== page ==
* Graphic: World FX rates in 2019 tmsnrt.rs/2egbfVh
By Saikat Chatterjee
LONDON, Jan 17 (Reuters) - The Australian dollar and its emerging market counterparts gained on Friday as Chinese data showed pressure on the world’s second-biggest economy may be starting to diminish, with the offshore yuan rising to a six-month high against the greenback.
Though China’s economy grew 6.0% in the December quarter from a year earlier, Beijing is widely expected to introduce more stimulus measures in 2020 while investment and demand remain sluggish. Chinese growth for all-2019 of 6.1% was the slowest in 29 years,
“December data signaled a strong finish for the Chinese economy and that suggests the Chinese economy may be primed for a rebound in 2020,” said Lee Hardman, a currency strategist at MUFG in London.
An index for emerging market currencies rose to its highest level since June 2018 while the Chinese currency in the offshore market rose 0.2% to 6.8636 yuan per dollar, its strongest level since July 2019.
“The Chinese data overnight offered some cause for optimism with the Phase 1 trade deal with the U.S. partially lifting the cloud of uncertainty hanging over the economy,” said Craig Erlam, senior market analyst at OANDA.
The Aussie is often traded as a liquid proxy for the Chinese yuan as the country’s small, open economy is heavily reliant on exports to China.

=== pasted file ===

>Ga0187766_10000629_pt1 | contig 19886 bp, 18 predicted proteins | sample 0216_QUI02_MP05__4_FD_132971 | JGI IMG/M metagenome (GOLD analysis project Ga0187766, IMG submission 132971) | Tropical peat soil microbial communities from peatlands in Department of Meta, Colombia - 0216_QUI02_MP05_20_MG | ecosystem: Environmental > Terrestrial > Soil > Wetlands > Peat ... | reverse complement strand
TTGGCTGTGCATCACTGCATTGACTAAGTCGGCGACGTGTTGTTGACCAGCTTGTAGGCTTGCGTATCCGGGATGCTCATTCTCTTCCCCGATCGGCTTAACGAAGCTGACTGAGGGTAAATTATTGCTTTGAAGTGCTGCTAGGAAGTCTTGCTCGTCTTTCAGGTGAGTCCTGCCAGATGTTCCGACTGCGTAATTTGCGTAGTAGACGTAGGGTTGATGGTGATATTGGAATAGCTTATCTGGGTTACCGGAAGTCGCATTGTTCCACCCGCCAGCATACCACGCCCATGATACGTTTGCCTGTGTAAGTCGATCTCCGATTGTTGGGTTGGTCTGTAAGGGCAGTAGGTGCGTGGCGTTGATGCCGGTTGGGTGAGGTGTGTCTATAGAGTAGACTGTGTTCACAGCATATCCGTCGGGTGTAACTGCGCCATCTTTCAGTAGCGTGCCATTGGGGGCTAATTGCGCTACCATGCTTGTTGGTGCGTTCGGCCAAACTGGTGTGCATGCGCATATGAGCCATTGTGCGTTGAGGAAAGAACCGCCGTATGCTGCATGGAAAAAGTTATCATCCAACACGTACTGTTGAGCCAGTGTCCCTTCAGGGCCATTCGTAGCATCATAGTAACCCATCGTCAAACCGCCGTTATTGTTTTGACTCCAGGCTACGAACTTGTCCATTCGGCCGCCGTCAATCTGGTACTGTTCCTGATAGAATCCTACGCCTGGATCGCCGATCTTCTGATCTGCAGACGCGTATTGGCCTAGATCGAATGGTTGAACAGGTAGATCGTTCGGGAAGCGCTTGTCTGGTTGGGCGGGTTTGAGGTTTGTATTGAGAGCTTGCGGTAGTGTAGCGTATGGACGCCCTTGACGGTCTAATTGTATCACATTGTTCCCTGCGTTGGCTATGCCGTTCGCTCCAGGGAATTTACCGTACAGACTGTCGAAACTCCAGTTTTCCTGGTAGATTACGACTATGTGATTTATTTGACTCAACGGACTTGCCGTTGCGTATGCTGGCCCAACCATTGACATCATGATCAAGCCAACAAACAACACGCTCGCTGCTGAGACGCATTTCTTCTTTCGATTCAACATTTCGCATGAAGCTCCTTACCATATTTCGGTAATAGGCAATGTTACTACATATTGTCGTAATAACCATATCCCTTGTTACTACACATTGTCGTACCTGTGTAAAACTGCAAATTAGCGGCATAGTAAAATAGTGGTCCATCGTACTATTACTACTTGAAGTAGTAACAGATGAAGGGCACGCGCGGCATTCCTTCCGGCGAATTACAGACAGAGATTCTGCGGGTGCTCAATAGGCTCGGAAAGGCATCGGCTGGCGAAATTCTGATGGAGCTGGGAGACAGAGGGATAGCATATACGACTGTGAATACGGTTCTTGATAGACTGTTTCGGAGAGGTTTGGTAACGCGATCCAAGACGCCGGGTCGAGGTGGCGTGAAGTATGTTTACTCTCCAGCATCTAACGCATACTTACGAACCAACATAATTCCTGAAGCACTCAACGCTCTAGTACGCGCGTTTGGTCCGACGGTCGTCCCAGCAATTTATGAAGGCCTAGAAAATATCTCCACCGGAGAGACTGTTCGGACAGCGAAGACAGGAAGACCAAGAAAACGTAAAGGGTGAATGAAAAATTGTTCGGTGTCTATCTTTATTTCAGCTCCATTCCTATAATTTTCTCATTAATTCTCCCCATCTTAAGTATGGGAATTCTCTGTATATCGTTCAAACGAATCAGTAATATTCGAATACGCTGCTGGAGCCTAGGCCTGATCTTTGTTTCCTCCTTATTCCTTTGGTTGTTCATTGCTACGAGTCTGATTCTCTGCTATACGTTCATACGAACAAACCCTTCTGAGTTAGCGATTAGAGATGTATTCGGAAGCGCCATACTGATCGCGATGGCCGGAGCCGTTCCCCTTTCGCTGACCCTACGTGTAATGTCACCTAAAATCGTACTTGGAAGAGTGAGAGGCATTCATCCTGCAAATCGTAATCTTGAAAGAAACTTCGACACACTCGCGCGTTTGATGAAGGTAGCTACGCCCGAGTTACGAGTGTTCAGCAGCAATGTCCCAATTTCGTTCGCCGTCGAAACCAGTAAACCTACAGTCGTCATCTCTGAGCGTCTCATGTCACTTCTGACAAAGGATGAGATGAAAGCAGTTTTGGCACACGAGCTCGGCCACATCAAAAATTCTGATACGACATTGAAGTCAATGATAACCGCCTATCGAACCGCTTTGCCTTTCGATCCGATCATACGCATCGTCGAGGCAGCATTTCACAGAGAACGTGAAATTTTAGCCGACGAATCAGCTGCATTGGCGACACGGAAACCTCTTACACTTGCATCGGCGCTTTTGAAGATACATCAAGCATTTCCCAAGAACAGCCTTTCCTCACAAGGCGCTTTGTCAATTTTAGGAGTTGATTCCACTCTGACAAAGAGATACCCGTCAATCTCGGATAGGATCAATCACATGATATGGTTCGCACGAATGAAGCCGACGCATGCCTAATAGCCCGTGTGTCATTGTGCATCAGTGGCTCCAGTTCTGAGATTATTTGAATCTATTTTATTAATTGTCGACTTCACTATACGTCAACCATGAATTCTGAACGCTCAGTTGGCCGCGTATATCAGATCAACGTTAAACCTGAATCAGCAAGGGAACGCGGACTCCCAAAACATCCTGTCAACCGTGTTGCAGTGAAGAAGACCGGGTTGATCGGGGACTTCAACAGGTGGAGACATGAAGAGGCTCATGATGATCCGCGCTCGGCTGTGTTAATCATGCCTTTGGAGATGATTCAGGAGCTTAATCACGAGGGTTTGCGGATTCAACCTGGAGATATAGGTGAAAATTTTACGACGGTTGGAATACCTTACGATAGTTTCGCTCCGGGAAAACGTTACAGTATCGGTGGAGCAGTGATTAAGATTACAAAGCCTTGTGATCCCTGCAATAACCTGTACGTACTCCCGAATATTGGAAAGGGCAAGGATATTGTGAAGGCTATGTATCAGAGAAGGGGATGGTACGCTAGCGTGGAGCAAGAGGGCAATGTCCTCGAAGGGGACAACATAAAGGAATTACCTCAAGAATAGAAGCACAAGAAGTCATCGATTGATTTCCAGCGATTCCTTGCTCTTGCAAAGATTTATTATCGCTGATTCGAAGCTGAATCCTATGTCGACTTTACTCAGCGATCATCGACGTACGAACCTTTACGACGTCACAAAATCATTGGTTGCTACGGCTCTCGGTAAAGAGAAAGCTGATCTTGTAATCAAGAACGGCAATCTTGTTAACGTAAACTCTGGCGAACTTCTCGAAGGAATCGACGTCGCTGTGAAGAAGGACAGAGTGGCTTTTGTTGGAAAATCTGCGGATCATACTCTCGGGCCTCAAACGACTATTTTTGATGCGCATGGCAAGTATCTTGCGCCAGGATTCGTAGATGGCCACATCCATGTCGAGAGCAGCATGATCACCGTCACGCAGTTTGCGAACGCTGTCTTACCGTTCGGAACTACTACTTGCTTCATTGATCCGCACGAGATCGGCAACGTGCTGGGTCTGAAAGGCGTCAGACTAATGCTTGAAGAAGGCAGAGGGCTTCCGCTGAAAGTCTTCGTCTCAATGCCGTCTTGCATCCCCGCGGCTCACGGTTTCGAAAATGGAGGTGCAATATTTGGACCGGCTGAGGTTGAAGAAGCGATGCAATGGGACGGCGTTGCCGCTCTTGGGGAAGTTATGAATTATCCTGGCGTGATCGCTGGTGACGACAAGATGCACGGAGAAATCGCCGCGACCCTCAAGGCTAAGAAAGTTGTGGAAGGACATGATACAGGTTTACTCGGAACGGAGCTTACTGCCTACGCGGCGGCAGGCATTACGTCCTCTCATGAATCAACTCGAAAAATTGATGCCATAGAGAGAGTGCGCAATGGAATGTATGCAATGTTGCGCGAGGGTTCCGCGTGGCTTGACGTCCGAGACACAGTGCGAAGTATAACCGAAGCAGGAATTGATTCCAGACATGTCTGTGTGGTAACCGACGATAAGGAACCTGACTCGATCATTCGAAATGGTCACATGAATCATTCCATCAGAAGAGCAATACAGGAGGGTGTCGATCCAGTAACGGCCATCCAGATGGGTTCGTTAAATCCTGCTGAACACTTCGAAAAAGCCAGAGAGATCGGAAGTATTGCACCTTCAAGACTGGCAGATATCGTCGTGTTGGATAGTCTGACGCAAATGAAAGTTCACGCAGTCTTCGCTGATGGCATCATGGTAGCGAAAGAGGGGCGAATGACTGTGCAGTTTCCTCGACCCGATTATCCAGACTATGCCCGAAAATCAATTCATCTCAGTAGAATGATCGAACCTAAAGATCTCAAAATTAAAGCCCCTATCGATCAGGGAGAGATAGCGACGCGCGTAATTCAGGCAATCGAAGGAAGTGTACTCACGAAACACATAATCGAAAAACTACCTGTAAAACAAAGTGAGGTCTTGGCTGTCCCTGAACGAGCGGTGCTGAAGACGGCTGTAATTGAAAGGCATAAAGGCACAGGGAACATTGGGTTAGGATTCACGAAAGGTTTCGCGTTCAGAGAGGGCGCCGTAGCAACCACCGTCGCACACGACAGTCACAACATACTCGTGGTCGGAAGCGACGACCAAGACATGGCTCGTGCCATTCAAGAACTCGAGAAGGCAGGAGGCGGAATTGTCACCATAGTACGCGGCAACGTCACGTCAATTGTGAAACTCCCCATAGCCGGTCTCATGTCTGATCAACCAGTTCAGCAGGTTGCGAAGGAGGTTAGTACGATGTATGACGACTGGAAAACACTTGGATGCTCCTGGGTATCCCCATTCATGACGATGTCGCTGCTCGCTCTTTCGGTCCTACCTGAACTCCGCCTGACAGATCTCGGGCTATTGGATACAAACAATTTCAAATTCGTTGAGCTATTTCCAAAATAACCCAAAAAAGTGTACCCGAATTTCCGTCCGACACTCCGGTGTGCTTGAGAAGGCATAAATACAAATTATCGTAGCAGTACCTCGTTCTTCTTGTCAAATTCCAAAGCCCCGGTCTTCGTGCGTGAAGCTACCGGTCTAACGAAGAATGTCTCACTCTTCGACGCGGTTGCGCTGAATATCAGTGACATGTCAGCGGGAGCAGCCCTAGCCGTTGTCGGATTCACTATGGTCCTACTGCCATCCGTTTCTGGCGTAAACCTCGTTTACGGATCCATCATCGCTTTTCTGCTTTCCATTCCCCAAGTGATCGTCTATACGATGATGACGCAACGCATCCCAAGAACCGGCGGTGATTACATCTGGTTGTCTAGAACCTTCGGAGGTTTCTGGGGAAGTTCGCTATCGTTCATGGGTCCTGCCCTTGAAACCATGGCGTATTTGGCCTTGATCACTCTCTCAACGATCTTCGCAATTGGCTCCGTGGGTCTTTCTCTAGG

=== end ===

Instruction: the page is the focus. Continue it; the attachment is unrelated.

The local dollar and its New Zealand counterpart rose 0.2% against the dollar respectively.
But despite gains by emerging market currencies, the dollar held its ground against its rivals and was on track for a small weekly loss, with the dollar index tracking its strength against six of its major peers little changed at 97.31.
Recent data has been mildly supportive of the greenback.
U.S. retail sales increased for a third straight month in December, and the number of Americans filing claims for unemployment benefits dropped for a fifth straight week last week, showing that the labour market remained strong.
Elsewhere, the British pound weakened 0.2% at $1.3050 after worse-than-expected December retail sales.
Reporting by Saikat Chatterjee Editing by Hugh Lawson and Gareth Jones